Pet Food Fraud Again
Two years ago a study found eight of 21 pet foods contained an animal protein ingredient that wasn’t listed in the pet food label. Now, another study has been released finding 20 of 52 pet foods contained an animal protein not listed on the label. When will authorities hold manufacturers accountable?
In September 2012 ELISA Technologies found almost 50% of pet foods tested were mislabeled.
“We found eight foods that tested positive for an animal protein not listed on the ingredient label: two instances of undeclared beef/sheep, five of pork and one of deer. Conversely, in two instances, foods claiming to contain venison tested negative for deer content but positive for beef, sheep or pork. Overall, there were 12 instances of mislabeling in 10 of the dog foods tested; two foods had more than one labeling issue.”
In September 2014, Chapman University in southern California released the results of their study finding “Of the 52 products tested, 31 were labeled correctly, 20 were potentially mislabeled, and one contained a non-specific meat ingredient that could not be verified.”
Concern: one pet food “contained a non-specific meat ingredient that could not be verified”. The study did DNA testing for beef, goat, lamb, chicken, goose, turkey, pork, and horse. So what was the ‘could not be verified meat’ ingredient?
Quotes from the Chapman University Research…
“Although regulations exist for pet foods, increases in international trade and globalization of the food supply have amplified the potential for food fraud to occur,” said Rosalee Hellberg, Ph.D., and co-author on the study.”
Chicken was the most common meat species found in the pet food products. Pork was the second most common meat species detected, and beef, turkey and lamb followed, respectively. Goose was the least common meat species detected. None of the products tested positive for horsemeat.
Of the 20 potentially mislabeled products, 13 were dog food and 7 were cat food. Of these 20, 16 contained meat species that were not included on the product label, with pork being the most common undeclared meat species. In three of the cases of potential mislabeling, one or two meat species were substituted for other meat species.
In the study, DNA was extracted from each product and tested for the presence of eight meat species: beef, goat, lamb, chicken, goose, turkey, pork, and horse.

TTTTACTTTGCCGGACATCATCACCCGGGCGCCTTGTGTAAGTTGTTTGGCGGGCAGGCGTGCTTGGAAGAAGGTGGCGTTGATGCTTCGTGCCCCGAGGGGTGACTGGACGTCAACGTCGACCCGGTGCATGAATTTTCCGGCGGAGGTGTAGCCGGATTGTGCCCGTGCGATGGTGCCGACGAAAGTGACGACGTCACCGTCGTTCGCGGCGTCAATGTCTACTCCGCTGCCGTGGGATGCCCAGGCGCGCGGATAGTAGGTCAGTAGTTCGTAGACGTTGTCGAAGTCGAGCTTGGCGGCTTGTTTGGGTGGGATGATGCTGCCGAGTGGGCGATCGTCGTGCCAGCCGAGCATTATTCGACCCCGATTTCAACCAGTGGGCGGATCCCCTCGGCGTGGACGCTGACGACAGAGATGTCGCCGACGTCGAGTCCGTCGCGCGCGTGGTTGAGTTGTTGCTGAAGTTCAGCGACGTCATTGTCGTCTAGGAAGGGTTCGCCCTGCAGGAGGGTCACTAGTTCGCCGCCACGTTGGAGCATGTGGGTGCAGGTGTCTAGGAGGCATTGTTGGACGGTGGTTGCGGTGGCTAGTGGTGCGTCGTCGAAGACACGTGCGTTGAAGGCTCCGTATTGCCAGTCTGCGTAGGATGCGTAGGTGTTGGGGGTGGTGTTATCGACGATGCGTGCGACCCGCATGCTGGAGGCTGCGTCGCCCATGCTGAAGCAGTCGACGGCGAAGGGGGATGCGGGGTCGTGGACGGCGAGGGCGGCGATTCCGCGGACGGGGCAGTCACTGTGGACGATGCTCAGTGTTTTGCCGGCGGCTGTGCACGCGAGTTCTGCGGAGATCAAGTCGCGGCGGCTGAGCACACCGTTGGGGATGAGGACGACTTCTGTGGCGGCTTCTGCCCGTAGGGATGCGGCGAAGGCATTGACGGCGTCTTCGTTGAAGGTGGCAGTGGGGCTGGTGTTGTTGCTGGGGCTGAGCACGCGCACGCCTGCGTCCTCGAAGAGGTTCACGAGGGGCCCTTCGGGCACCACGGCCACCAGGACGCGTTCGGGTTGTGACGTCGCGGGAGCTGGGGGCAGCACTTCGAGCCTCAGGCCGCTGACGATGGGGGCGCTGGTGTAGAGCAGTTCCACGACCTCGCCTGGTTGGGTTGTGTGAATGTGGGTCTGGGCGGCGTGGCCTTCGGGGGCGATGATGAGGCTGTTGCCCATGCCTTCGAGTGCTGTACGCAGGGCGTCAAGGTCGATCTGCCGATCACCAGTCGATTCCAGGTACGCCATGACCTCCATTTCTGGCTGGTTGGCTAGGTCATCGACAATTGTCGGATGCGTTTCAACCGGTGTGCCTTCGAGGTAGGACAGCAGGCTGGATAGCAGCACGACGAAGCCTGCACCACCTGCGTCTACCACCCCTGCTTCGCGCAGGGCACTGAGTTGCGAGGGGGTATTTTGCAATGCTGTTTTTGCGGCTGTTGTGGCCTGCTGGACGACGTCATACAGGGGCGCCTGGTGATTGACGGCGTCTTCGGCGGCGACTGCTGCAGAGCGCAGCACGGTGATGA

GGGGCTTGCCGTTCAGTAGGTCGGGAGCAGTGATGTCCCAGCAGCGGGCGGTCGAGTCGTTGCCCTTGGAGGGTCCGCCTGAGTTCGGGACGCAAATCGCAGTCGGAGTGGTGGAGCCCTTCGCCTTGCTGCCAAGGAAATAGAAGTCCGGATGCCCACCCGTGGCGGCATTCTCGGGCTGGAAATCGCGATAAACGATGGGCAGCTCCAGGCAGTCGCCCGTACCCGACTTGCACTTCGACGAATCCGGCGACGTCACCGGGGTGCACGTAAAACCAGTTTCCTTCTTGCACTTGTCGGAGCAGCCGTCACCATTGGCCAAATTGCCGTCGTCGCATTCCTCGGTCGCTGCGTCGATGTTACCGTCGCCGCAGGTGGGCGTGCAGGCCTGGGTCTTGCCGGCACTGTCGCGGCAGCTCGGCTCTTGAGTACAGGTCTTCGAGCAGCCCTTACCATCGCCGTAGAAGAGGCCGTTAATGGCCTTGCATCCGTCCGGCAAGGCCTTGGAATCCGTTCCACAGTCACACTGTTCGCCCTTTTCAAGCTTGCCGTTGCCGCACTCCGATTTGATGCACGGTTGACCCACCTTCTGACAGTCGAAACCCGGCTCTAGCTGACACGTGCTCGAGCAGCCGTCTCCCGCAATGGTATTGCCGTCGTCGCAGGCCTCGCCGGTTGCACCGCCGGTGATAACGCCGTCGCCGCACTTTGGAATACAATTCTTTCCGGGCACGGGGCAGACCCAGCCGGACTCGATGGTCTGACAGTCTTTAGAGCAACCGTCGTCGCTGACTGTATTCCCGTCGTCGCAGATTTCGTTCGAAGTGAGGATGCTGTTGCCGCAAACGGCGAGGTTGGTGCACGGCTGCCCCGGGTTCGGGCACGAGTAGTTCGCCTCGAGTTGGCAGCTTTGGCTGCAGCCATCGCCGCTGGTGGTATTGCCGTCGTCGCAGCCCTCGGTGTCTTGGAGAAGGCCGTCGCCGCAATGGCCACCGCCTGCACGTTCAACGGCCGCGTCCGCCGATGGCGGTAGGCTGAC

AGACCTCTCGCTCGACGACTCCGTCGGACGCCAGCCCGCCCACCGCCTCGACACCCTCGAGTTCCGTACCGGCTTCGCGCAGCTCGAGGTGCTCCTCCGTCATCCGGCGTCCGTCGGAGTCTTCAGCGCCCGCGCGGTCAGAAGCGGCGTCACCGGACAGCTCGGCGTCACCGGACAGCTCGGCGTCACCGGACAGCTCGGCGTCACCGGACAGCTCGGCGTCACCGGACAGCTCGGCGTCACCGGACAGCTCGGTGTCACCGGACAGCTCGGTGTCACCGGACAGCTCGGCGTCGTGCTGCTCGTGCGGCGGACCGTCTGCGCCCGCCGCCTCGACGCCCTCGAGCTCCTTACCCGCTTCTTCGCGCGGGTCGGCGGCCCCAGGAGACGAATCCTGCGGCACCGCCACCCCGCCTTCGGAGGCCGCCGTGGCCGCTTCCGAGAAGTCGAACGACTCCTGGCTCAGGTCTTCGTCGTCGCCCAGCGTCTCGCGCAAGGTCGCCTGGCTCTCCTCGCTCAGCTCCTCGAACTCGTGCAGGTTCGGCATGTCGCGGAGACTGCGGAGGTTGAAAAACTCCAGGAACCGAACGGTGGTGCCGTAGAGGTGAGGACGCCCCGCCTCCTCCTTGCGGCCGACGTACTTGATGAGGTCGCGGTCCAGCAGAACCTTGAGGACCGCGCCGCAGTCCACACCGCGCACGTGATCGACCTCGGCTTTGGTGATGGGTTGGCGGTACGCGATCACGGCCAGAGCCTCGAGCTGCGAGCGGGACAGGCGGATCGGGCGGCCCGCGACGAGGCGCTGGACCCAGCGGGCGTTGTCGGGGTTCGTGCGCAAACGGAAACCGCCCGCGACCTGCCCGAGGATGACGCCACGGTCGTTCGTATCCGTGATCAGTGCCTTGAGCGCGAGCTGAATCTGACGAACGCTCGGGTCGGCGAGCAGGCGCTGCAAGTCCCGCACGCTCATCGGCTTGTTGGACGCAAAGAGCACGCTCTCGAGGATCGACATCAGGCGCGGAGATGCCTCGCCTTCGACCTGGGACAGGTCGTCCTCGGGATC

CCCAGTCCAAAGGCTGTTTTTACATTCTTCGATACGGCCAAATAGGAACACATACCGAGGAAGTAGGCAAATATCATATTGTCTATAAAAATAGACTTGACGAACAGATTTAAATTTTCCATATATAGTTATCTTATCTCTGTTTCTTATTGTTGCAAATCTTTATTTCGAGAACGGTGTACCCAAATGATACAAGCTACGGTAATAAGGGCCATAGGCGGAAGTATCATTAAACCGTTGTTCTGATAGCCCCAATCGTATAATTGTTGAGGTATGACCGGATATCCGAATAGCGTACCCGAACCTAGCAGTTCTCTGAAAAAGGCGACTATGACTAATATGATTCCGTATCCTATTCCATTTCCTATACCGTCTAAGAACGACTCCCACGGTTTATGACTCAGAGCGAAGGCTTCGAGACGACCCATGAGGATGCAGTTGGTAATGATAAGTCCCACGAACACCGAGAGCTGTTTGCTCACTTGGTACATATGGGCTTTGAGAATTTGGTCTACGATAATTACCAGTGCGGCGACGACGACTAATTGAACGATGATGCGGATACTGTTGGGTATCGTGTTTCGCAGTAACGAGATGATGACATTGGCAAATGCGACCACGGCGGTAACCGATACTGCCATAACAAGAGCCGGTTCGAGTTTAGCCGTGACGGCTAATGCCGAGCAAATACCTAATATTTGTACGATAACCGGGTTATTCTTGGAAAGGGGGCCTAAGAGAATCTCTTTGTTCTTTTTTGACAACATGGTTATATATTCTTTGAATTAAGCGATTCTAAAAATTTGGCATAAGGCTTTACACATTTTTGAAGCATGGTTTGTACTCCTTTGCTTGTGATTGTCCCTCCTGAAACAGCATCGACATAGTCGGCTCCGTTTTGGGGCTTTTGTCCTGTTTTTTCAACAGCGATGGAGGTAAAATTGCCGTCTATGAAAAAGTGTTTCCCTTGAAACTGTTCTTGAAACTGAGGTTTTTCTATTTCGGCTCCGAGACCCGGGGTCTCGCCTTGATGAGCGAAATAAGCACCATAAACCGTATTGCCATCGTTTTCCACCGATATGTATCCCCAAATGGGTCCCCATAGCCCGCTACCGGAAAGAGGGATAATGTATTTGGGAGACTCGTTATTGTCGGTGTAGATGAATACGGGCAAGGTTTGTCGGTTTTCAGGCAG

While a seemingly high percentage of pet foods were found to be potentially mislabeled in this study, the manner in which mislabeling occurred is not clear; nor is it clear as to whether the mislabeling was accidental or intentional and at which points in the production chain it took place.
For consumers, it doesn’t matter whether the mislabeling occurred as accidental or intentional. What does matter is the consumer is being lied to.
Of significant concern is: “pork being the most common undeclared meat species” found in the pet foods tested. In the last two years, the U.S. has suffered an incredible blow to its pork industry. Millions of baby pigs have died due to PED virus (Porcine epidemic diarrhea). As we know, other diseased, dying, disabled, and dead animal bodies are processed into pet food…is pet food where the PED virus dead baby pigs went to? Were these sick animals the source of undeclared pork in these pet foods? Consumers deserve answers.
The following email was sent to FDA…
Chapman University just released a report on research performed at the University that found 20 of 52 pet foods tested to be mislabeled. This is 38% – a significant portion – of foods tested were found to contain a animal protein source not listed on the label. Of additional concern, due to the PED virus, “pork was the most common undeclared meat species.” Link to Chapman University report: http://blogs.chapman.edu/press-room/2014/09/16/chapman-university-research-on-meat-species-in-pet-foods-shows-not-all-brands-follow-regulations/
What assurance can FDA provide consumers their pets are safe from eating mislabeled foods? What action will FDA take to protect pet food consumers from pet food fraud? Can FDA provide consumers with assurance pets are not at risk to a PED type virus that could spread to cats and dogs?
We hope FDA will take swift action to stop pet food fraud.
On behalf of pet food consumers –
I suspect a response will be slow from FDA on this one as the research did not provide pet food product names and the seriousness of the subject. In the meantime, there is really nothing we can do. Without regulatory action – testing and enforcement of mislabeling regulations – consumers and our pets are at the mercy of the pet foods we trust. Whenever anything new is learned on this – it will be shared.
Sincere thank you to Chapman University for their research!
Wishing you and your pet(s) the best,
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